Can a soldier take/use an enemy’s weapon?

Can a soldier take/use an enemy’s weapon? 1
U.S. troops are shown here in Panama in December 1989 during Operation Just Cause, the mission to topple Panamanian leader Manuel Noriega. (Photo: U.S. Army)

During the Kosovo War, I took an AK-47 Kalashnikov from a dead enemy soldier. We had booby-trapped a little shop in our village and when a group of enemy soldiers entered the building, they activated our device.

We went to check out the place two days after the explosion and aside from ‘my’ Kalashnikov, we found another AK-47, a backpack, a watch, and some other military gear.

My standard rifle was an Austrian ‘Sturmgewehr 58’ which was quite big and heavy as it used the more powerful 7.62 X 51 mm NATO cartridge. Therefore, my ‘new’, smaller rifle made for an excellent secondary weapon. Luckily, our unit also used a lot of AK’s and therefore we had plenty of ammunition for it.

Can a soldier take/use an enemy’s weapon? 2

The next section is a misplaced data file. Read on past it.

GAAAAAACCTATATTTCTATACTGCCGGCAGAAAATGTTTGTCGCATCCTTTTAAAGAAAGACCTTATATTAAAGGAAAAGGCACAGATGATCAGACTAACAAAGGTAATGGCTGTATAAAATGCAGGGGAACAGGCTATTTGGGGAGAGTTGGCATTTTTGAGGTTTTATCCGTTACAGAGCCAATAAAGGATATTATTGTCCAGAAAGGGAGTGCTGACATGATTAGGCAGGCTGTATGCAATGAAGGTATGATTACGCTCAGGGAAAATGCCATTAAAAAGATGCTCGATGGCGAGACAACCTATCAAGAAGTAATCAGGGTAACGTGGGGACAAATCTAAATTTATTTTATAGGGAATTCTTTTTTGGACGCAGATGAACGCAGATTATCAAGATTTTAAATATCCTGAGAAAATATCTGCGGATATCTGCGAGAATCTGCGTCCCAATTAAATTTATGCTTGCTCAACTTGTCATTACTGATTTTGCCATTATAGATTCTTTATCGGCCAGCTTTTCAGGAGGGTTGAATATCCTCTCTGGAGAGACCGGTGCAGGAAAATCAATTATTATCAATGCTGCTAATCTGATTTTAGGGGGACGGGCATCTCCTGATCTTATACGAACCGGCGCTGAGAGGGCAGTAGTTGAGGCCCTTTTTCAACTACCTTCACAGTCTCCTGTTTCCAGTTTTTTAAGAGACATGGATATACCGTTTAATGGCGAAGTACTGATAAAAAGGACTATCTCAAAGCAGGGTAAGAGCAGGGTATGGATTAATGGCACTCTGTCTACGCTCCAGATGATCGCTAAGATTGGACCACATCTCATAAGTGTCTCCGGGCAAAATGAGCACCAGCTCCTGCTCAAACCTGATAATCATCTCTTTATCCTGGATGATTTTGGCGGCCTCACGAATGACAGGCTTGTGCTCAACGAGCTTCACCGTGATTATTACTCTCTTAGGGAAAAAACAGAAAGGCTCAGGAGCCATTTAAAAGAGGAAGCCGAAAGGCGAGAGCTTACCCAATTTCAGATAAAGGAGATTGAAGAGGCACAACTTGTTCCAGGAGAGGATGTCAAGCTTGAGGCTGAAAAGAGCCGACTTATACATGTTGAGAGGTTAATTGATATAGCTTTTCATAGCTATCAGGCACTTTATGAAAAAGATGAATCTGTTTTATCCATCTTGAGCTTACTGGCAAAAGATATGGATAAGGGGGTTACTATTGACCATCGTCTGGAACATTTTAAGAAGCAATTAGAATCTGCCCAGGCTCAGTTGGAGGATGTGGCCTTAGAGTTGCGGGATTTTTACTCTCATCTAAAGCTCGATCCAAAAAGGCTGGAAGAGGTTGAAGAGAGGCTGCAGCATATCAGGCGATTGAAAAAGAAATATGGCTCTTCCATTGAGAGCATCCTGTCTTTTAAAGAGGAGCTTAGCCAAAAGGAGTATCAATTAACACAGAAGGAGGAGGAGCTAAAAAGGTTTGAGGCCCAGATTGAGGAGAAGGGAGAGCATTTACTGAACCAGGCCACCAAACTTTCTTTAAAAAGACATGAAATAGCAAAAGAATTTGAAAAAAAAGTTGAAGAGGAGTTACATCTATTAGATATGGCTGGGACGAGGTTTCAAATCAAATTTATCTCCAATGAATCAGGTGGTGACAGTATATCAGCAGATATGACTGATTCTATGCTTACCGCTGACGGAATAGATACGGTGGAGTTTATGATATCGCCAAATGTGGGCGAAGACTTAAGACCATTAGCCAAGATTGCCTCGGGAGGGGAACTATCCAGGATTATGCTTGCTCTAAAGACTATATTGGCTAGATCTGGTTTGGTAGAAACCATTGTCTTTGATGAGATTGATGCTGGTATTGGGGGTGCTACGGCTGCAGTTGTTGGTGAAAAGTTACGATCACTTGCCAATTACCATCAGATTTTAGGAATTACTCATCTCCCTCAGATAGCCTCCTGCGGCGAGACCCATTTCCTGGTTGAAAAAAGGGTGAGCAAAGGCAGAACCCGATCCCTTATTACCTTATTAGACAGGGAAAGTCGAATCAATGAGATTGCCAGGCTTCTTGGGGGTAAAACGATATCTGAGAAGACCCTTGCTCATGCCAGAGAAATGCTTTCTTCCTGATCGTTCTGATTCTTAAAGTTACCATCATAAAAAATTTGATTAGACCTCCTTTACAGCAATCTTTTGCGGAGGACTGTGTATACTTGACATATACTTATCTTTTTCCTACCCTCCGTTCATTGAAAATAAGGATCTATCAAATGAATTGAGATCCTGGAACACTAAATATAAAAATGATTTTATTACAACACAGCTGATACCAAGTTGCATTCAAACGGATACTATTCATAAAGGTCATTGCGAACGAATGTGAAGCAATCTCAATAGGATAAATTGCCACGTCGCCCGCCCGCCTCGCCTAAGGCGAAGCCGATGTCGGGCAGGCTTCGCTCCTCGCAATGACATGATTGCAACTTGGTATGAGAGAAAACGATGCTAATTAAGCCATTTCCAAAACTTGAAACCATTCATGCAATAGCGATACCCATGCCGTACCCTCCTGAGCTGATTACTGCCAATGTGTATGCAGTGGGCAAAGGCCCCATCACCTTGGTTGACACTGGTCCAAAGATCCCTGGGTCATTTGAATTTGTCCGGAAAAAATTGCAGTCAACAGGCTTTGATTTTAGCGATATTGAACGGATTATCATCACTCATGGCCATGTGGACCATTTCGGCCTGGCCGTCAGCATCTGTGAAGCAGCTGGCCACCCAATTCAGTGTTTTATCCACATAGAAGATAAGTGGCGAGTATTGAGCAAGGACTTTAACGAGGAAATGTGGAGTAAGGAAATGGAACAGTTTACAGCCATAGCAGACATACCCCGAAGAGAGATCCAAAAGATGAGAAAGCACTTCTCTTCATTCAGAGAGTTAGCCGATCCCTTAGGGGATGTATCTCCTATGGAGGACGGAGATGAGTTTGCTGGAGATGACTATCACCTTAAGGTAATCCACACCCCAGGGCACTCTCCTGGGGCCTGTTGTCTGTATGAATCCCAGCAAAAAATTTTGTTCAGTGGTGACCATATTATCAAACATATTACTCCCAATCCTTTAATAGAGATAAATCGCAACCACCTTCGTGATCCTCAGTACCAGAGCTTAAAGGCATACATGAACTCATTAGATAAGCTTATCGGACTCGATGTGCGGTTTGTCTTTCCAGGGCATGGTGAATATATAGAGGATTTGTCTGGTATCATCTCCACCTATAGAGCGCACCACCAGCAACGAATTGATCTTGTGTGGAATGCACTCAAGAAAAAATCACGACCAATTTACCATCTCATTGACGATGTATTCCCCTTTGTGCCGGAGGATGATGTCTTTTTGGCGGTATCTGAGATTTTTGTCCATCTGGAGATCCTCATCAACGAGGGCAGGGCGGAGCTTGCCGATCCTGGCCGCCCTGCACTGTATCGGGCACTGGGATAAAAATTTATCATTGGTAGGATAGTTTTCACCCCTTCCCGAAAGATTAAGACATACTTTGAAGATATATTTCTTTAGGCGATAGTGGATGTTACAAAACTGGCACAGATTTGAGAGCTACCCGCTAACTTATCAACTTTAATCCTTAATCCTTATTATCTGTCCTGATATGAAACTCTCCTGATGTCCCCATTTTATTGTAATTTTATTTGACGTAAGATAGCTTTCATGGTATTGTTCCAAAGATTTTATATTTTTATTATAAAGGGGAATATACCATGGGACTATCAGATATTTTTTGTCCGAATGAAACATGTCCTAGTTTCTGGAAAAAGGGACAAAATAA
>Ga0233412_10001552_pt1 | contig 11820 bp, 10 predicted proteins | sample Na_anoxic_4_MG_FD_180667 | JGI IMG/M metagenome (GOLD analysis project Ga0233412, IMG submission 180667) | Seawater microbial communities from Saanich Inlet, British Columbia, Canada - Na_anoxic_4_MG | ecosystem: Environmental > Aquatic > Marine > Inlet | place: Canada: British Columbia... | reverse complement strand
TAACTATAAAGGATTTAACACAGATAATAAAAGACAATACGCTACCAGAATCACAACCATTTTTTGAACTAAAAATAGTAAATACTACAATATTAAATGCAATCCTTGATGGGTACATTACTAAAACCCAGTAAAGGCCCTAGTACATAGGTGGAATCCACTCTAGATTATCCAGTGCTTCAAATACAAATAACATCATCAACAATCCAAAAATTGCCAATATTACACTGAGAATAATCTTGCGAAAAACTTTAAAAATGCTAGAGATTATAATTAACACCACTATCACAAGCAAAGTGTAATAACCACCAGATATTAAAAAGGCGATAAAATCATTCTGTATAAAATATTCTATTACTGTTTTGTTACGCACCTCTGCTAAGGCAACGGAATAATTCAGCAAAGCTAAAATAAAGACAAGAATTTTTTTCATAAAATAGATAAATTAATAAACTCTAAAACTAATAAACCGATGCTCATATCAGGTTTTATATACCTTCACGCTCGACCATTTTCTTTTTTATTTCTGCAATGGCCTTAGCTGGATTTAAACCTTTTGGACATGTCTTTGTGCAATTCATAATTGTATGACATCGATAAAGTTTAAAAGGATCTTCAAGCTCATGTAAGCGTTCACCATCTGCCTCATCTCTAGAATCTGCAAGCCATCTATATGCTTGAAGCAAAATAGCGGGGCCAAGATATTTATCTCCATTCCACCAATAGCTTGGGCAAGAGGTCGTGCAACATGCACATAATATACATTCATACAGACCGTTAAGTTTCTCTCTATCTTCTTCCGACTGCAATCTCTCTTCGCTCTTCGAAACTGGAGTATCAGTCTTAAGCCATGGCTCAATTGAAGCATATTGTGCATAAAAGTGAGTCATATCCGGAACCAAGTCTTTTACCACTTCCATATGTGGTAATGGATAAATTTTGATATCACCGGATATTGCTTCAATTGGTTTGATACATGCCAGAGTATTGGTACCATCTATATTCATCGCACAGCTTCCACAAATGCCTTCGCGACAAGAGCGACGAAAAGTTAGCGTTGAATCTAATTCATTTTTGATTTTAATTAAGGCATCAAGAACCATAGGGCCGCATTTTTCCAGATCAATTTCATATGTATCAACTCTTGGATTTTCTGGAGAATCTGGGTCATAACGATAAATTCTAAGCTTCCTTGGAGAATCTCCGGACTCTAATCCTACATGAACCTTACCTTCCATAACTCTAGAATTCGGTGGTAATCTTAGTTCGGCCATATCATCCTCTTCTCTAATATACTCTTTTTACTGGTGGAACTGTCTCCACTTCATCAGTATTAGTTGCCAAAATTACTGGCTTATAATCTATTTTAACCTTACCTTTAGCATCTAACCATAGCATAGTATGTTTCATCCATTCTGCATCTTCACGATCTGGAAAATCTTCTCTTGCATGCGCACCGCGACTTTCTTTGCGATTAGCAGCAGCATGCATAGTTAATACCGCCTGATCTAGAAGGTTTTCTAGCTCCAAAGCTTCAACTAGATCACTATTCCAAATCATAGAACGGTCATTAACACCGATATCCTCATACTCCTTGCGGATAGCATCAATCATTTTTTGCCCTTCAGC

Roland Baretzko and his ‘Sturmgewehr 58′ during military training (Photo: Private)

When I fought in open terrain or in a defense position, I took the ‘Sturmgewehr’ with me as it was the more accurate weapon, but during night fighting, ambushes or in the forest, the AK proved to be superior. The ‘Sturmgewehr 58’ is literally an FN FAL rifle. It is one of the most widely used rifles in history, having been used by more than 90 countries. Because of its prevalence and widespread usage among the militaries of many NATO and first world countries during the Cold War, it was given the title “The right arm of the Free World”.

I was fighting in a guerrilla army and therefore didn’t even have to ask anyone whether I was ‘allowed’ to use my new weapon or not. In a more conventional army, however, you might get into trouble running around with an enemy’s weapon.

After a few months in combat, many special operations forces and other fighting units with combat experience make their own rules regarding the use of enemy equipment.

One of those rules is that as long as it doesn’t have a negative effect on your or your unit’s combat performance, you are free to do whatever you want.

Views and opinions expressed in this article are those of author and do not necessarily reflect those of Spec Ops Magazine.

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